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    At first glance, it appeared to me that the recent changes to FAR subpart 17.5 apply to all non-Economy Act agreements. According to the information at http://www.regulations.gov/#!documentDetail;D=FAR-2010-0107-0008 , the changes strengthen 17.5 by "Broadening the scope of coverage to address all interagency acquisitions that result in a contract action". I suspect my confusion is from the exemptions described in 17.500(c)(1). Does the second half, "interagency activities where contracting is incidental to the purpose of the transaction", refer to the requesting agency's local contracting office? If that is the case, is this where the subpart is saying it doesn't apply if no contracting action is required for the requesting agency? Is there any guidance that states this is more explicit terms?


    Answer

    Yes, FAR 17.5 applies anytime a Defense agency is getting supplies or services from another Defense agency rather than contracting for them on its own. FAR subpart 17.7 adds requirements when a Defense agency is getting supplies or services from a federal agency other than a Defense agency.  Yes, this means Departments of Education, Forestry, Transportation, Veteran Affairs, and even General Services (GSA).  In order for this to make sense we need to untangle three conceptual threads of definitions and lines of authority.
     
    The first thread to unwind is what comes first: FAR or The Economy Act?  The trick here is that all interagency acquisitions are enabled by the Economy Act.  Remember, FAR is the easy to read compendium summarizing and harmonizing a whole bunch of sometimes conflicting pieces of legislation. The Economy Act is the legislation that lets agencies get stuff from other agencies.  Without the Economy Act, agencies must buy all their own stuff.  The language, “Non-economy Act acquisitions,” comes from the definition in FAR 2.101, “Interagency acquisition,” (2).  Read the definition and notice that all instances of getting stuff from other agencies is an Economy Act enabled acquisition unless it is covered by some other statutory requirement.  Think of it as an Economy Act scenario that gets trumped by a more applicable law.  Refer to FAR 8 – Required Sources of Supplies and Services for more on the other statutory requirements.  That’s the first thread to unwind.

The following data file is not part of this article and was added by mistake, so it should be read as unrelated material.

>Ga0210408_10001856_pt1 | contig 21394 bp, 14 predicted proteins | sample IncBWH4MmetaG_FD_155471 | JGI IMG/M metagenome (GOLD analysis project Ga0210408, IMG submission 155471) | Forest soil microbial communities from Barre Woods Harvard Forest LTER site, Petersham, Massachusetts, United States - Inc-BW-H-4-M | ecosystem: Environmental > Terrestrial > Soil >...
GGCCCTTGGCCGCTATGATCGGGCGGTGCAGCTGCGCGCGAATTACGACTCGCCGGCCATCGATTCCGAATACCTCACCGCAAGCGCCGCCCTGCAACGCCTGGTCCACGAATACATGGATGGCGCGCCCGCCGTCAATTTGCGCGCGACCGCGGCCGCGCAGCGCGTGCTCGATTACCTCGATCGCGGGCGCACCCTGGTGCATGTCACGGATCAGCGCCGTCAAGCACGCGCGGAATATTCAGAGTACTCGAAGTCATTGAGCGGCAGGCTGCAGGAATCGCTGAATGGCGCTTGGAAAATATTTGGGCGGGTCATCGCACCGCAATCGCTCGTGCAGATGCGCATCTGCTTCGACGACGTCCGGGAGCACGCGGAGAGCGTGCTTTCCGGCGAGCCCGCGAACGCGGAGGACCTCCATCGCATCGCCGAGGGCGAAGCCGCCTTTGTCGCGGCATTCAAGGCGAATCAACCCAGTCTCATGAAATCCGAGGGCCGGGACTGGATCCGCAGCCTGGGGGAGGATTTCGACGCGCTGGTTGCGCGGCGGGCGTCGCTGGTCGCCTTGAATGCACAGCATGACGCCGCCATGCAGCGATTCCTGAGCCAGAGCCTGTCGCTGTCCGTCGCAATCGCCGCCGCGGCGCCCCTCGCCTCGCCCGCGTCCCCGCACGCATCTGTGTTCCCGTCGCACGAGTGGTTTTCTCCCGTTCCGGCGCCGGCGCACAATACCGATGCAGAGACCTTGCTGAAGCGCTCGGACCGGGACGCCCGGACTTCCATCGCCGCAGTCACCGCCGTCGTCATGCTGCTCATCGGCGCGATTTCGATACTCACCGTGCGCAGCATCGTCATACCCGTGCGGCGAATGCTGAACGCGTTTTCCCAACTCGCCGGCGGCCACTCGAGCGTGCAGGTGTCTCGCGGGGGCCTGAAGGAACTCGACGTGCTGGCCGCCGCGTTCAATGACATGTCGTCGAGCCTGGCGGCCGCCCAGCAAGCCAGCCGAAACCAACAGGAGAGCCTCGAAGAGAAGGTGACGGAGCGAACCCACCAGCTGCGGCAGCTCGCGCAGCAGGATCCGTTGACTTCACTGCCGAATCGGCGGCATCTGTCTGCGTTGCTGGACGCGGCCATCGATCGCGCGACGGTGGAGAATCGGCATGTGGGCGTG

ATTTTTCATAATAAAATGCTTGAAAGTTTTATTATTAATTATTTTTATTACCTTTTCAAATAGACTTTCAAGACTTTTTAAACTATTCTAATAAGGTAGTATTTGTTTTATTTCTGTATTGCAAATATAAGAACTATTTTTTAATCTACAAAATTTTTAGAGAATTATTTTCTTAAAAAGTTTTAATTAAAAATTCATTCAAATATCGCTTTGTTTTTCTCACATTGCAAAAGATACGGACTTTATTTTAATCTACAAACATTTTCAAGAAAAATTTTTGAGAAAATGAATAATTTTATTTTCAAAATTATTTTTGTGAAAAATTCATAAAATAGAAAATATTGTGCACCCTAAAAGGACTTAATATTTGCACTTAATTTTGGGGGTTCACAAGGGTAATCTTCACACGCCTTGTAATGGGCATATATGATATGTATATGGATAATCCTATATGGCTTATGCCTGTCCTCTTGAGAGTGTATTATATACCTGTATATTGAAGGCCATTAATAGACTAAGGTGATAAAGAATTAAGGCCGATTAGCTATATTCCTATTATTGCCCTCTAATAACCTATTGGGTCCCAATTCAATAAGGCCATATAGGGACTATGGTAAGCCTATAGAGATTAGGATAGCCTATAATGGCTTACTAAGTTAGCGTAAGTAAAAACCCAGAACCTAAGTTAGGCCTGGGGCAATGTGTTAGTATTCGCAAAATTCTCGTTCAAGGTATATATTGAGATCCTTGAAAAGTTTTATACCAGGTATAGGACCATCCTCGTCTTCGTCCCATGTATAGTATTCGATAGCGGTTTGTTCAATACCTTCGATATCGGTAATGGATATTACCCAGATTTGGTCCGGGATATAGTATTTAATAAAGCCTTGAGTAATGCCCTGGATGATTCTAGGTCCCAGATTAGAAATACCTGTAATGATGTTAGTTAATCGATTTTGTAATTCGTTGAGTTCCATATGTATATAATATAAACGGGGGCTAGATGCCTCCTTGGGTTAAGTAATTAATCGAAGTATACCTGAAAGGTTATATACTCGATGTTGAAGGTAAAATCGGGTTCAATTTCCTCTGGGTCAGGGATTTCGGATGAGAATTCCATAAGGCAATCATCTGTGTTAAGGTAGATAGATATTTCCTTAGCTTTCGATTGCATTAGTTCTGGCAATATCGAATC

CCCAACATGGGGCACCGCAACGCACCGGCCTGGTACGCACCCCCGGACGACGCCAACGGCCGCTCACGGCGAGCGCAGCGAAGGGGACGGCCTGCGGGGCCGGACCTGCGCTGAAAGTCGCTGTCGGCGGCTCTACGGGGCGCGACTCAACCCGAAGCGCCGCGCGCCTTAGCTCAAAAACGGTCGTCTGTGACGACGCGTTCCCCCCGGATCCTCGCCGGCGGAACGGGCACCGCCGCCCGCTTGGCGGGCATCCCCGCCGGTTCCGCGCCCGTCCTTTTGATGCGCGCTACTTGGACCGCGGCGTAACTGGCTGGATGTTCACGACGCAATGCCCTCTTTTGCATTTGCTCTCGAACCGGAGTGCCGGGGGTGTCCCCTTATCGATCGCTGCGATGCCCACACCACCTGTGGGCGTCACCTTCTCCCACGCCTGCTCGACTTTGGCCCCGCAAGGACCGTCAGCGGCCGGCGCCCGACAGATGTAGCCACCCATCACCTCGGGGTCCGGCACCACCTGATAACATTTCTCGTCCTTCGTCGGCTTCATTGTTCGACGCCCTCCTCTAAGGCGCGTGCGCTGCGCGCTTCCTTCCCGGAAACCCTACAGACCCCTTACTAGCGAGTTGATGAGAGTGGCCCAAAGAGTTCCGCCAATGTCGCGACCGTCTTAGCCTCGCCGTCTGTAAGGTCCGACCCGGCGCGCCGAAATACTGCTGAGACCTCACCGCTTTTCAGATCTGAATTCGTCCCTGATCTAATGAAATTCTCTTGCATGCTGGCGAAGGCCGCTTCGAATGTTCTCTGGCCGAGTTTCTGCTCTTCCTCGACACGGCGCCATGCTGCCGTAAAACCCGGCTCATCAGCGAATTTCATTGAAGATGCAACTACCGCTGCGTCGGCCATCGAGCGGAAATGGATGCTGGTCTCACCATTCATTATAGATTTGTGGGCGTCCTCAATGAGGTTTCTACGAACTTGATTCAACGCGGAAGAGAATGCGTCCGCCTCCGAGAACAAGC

The second thread to pull on is the confusion that sometimes arises from FAR 17.502-2(a),
    “The Economy Act (31 U.S.C. 1535) authorizes agencies to enter into agreements to obtain supplies or services from another agency. The FAR applies when one agency uses another agency’ contract to obtain supplies or services. If the interagency business transaction does not result in a contract or an order, then the FAR does not apply. The Economy Act also provides authority for placement of orders between major organizational units within an agency; procedures for such intra-agency transactions are addressed in agency regulations.”